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4 Marines, 1 critical, still hospitalized following Osprey training accident

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    Debris rises as a Marine Corps Osprey aircraft, not pictured, makes a hard landing on Bellows Air Force Station near Waimanalo, Hawaii, Sunday, May 17, 2015. Several Marines from the aircraft were taken to a hospital, military officials say. (AP Photo/Kimberly Hynd)

One California Marine is in critical condition, and three others remain hospitalized in stable condition, following Sunday’s crash of a MV-22 Osprey helicopter at Bellows Air Force Station in Waimanalo.

The crash occurred about 11:40 a.m., taking the life of one Marine during what military officials say was a routine training exercise. He was identified Monday night as Lance Cpl. Joshua E. Barron, 24, of Spokane, Wash.

Seventeen Marines were released from the hospital, Capt. Brian Block, a Marine Corps spokesman, said Monday.

The Osprey tilt-rotor aircraft, which can take off and land like a helicopter but flies like an airplane, had a “hard-landing mishap,” the 15th Marine Expeditionary Unit said in a statement. The MV-22 Osprey had 22 people aboard — 21 Marines and one Navy corpsman assigned to the unit.

Block said the next of kin for the Marine who was killed have been notified. The identity of the Marine will be withheld until 24 hours after that notification was made.

The Marines are attached to the 15th Marine Expeditionary Unit based at Marine Corps Base Camp Pendleton in Cali­for­nia and were aboard the USS Essex, a helicopter carrier, preparing for a Western Pacific deployment.

The 15th MEU will continue their sustainment training exercises, which are expected to conclude May 21, before continuing their deployment, Block said.

The incident is under investigation, and MV-22 Osprey flight operations are continuing, he said.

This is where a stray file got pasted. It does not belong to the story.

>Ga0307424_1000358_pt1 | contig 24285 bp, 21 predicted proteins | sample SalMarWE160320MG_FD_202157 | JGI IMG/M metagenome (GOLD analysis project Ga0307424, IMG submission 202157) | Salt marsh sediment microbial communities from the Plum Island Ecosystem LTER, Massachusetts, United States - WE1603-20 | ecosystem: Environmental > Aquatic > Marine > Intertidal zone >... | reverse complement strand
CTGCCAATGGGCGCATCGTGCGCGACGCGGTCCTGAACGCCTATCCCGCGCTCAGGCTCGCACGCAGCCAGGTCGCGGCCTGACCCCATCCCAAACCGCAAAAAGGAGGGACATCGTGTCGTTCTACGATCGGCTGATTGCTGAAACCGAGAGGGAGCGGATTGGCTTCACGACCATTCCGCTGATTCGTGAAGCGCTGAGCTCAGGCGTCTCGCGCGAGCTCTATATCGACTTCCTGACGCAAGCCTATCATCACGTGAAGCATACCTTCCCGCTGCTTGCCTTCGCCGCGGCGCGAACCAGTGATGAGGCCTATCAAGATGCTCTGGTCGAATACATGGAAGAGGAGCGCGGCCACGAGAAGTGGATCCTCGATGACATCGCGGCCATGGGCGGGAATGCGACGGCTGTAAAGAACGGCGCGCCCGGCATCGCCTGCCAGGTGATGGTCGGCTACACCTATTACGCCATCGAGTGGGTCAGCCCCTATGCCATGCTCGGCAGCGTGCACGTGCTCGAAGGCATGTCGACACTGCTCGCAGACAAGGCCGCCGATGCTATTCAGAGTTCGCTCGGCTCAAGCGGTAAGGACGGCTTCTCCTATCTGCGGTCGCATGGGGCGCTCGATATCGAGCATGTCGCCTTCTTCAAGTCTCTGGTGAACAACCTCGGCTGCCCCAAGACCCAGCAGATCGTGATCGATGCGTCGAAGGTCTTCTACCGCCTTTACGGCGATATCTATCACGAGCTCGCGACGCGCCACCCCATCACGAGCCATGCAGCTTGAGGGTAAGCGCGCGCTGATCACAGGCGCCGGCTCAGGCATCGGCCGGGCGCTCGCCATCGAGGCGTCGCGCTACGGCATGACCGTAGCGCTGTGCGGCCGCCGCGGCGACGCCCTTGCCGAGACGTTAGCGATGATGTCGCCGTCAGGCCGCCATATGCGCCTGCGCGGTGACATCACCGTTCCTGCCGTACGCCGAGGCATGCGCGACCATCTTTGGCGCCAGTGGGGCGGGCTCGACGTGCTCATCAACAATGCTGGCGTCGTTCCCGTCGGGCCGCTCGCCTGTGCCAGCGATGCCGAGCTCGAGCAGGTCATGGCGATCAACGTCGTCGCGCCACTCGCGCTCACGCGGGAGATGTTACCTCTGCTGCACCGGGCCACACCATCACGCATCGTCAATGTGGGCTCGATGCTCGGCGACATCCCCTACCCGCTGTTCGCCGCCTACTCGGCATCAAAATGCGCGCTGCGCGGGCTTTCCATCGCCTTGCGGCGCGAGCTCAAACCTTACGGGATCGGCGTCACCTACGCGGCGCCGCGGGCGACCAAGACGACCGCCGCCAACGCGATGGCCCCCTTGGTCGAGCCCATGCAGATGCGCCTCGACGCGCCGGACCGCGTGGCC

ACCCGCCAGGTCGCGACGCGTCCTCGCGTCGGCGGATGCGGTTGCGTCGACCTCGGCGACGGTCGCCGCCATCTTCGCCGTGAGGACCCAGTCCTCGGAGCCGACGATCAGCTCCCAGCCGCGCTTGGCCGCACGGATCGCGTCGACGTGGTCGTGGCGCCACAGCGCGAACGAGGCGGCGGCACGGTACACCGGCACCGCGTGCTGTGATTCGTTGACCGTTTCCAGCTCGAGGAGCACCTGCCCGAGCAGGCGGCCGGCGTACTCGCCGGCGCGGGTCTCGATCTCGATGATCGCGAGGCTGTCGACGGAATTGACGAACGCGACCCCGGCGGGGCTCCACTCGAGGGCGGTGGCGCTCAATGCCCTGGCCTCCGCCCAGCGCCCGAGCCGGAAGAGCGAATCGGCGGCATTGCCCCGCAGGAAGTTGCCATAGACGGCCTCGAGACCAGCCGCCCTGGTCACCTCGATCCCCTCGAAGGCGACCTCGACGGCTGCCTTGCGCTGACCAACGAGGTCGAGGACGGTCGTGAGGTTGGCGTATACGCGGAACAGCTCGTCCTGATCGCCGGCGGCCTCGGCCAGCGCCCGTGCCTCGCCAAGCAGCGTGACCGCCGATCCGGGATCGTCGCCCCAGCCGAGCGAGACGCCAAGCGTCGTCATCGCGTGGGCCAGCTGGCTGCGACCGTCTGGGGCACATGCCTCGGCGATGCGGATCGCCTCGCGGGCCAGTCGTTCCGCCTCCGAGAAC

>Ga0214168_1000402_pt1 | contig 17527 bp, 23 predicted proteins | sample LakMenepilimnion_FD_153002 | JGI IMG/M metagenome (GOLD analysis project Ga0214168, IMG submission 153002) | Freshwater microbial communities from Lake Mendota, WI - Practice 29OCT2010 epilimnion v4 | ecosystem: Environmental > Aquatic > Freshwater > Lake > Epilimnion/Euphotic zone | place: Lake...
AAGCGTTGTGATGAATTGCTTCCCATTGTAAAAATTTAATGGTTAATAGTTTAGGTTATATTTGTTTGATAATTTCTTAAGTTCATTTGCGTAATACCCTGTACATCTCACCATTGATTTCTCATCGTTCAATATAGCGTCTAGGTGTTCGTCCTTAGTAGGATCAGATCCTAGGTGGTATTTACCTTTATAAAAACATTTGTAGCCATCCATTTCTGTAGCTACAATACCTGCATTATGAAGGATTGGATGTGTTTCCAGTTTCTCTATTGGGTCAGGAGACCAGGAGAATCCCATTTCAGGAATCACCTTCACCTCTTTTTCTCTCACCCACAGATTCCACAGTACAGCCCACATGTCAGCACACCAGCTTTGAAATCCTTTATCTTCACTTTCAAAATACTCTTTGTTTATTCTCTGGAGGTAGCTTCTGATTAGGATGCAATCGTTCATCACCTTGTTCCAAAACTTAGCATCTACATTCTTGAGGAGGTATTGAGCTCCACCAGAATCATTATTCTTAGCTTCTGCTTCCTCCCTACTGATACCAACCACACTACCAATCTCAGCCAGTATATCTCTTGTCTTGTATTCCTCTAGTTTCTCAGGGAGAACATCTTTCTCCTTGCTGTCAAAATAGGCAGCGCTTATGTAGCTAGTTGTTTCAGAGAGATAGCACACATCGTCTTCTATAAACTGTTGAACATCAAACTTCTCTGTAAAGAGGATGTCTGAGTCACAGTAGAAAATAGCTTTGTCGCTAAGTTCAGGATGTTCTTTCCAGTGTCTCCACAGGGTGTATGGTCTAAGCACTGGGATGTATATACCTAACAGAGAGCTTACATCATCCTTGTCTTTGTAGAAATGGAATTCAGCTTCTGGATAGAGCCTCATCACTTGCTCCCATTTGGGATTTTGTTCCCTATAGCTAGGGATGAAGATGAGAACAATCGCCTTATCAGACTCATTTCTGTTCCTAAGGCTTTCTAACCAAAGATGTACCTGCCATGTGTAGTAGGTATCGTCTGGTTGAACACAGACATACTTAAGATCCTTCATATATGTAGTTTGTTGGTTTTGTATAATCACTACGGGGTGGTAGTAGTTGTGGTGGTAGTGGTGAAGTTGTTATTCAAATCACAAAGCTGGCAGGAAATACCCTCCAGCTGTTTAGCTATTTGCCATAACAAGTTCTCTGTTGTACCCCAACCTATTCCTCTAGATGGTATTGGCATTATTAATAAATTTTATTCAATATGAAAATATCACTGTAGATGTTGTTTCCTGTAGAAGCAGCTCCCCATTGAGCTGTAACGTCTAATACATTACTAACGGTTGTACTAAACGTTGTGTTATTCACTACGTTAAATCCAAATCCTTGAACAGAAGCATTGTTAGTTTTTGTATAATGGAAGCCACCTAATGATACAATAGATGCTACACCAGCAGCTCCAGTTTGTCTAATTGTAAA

The crash took place in a flat landing zone area known as “LZ Gull,” about 1,000 to 2,000 yards from the entrance to the Air Force station, which is next to the public beach area. The Osprey was destroyed in the accident.

Two squadrons of Ospreys with 24 aircraft will be based at Kane­ohe Bay beginning this year.

Kimberly Hynd told the Associated Press that she was hiking the popular Lanikai Pillbox Trail and could see three Osprey aircraft performing maneuvers from her vantage point in the hills above the base. 

She noticed them kicking up dirt but then saw smoke and fire. Hynd, who estimated she was 2 to 3 miles away, didn’t hear the sound of a large crash.

“It looked like they were doing some sort of maneuver or formation — and so I was taking pictures of it because usually you can’t see them that close up,” Hynd said. 

Donald Gahit said he looked outside his house after hearing sirens pass by and saw smoke rising from the air station. 

“At first I thought it was clouds, but it was moving fast and it was pretty dark,” the Waimanalo resident said.

Ospreys may be equipped with radar, lasers and a missile defense system, and each can carry 24 Marines into combat.

Built by Boeing Co. and Bell, a unit of Textron Inc., the Osprey program was nearly scrapped after a history of mechanical failures and two test crashes that killed 23 Marines in 2000.

The aircraft have since been deployed to Iraq and Afghanistan. Some Osprey also are helping with earthquake relief efforts in Nepal. 

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